Robert Le Rossignol

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Robert Le Rossignol (April 27, 1884 – June 26, 1976) was a British chemist. He is most known for his work with Fritz Haber on the fixation of nitrogen from atmospheric air, the Haber process.[1]

He was born in Saint Helier, Jersey, Channel Islands, and attended school there. He matriculated from the University of London in 1901 and graduated from University College London in 1905 where he remained, becoming a member of the Institute of Chemistry of Great Britain and a Fellow of the Chemical Society of London. In 1908–1909, he worked with Haber in Germany on the difficult problem of demonstrating ammonia synthesis from air, eventually producing a tabletop apparatus that worked at 200 atmospheres pressure. Haber was awarded the Nobel Prize for his discovery that virtually "made bread from the air" and recognized the assistance he'd received from Le Rossignol, whose name appears on Haber's patents for the process.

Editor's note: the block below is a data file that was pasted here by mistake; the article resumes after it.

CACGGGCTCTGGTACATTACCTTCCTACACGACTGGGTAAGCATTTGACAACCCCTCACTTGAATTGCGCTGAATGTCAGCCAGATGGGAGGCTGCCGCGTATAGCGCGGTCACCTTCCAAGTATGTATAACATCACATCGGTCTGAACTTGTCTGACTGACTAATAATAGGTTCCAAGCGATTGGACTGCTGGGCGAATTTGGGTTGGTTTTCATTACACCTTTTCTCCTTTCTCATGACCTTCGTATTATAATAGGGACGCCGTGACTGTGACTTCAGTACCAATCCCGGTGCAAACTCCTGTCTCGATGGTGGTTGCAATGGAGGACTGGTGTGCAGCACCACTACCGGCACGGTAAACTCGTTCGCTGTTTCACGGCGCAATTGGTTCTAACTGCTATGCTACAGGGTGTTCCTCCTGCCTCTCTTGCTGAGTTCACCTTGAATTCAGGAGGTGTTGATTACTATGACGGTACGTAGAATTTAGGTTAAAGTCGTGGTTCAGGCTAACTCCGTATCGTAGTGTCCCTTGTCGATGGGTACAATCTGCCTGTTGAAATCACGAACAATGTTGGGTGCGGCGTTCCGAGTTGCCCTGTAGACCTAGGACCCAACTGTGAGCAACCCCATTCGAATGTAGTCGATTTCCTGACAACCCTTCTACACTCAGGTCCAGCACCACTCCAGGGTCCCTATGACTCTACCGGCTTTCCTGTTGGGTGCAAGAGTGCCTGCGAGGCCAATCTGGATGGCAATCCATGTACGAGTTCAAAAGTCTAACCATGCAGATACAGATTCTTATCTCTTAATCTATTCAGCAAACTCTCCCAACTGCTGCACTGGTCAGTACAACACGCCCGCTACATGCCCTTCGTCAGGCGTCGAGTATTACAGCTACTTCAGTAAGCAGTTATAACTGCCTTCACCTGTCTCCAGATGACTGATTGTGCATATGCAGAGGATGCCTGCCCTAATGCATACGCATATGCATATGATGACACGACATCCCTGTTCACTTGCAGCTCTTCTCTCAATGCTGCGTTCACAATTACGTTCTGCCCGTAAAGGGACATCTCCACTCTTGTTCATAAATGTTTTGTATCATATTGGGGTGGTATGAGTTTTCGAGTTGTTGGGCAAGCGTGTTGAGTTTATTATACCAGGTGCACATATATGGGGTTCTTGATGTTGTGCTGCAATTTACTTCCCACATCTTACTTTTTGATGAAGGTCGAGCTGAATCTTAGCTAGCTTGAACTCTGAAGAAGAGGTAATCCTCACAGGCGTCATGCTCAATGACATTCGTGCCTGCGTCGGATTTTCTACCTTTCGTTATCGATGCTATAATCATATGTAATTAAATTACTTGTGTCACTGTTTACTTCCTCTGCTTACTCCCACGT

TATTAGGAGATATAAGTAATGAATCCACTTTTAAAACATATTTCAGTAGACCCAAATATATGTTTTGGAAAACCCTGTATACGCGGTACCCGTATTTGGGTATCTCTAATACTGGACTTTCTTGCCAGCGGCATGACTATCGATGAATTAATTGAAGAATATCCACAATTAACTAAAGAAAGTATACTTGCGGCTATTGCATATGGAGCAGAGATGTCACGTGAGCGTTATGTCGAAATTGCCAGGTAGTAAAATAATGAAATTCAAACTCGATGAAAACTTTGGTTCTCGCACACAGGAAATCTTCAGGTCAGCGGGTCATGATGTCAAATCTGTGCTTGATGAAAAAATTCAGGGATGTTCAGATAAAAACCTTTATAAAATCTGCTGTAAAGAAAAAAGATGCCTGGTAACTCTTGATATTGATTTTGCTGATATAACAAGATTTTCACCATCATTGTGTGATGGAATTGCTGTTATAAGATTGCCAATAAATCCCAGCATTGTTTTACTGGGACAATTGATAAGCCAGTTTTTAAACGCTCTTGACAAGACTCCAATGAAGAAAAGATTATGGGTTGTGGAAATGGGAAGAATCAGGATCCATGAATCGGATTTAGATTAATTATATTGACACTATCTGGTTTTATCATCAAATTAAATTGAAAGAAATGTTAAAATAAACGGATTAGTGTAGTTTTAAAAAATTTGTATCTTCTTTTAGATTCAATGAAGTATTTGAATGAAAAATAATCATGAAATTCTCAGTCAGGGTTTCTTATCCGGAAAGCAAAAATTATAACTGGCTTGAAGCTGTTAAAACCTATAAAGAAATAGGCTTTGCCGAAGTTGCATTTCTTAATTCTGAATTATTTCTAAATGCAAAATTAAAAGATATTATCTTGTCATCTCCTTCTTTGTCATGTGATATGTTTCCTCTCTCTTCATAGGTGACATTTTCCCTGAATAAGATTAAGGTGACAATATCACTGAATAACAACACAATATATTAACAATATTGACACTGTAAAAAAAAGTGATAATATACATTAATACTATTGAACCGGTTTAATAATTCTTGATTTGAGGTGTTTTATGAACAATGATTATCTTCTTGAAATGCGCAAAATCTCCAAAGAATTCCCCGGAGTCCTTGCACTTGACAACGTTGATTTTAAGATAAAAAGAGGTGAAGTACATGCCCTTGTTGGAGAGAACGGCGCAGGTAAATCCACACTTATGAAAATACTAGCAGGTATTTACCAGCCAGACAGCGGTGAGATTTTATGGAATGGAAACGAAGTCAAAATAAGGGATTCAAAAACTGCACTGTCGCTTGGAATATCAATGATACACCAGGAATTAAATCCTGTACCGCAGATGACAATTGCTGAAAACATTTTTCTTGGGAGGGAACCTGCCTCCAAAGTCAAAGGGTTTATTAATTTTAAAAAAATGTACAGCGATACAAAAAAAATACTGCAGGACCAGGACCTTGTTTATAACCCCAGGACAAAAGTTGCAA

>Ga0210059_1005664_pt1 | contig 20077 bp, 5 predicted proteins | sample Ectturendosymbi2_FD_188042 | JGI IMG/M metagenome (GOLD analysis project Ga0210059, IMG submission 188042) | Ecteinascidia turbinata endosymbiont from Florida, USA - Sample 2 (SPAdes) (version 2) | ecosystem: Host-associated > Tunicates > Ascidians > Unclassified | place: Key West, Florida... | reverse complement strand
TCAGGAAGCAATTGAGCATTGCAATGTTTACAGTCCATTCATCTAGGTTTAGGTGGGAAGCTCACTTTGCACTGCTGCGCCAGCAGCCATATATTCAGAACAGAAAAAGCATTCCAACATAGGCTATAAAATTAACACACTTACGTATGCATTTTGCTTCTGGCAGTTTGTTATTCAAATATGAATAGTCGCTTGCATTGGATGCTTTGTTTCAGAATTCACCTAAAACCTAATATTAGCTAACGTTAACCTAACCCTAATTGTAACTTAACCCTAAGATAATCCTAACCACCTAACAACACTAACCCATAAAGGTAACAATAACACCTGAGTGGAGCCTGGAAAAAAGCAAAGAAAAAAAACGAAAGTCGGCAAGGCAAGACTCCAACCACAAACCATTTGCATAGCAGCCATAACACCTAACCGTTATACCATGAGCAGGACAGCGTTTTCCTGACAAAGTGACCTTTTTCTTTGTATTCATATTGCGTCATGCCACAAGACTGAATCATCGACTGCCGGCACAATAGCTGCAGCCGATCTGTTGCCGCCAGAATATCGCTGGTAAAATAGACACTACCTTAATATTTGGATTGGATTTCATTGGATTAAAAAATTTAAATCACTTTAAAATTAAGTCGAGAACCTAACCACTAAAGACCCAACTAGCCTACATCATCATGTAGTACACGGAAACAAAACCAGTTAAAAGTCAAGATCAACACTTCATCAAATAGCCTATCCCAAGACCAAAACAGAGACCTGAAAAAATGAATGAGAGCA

He was interned in Germany in 1914 at the outbreak of the first World War, but was released to work for the Auergesellschaft during the war.[2] He returned to the UK after the war. He joined the GEC research laboratory, where he remained for the rest of his career, working on thermionic valves.

He lived in Penn, Buckinghamshire and was a noted philanthropist using the royalty income he received from the Haber patent. His two sons were both killed during World War II.


  1. ^ page 8
  2. ^ Dietrich Stoltzenberg, Fritz Haber: Chemist, Nobel Laureate, German, Jew Chemical Heritage Foundation, 2004, ISBN 0941901246, page 63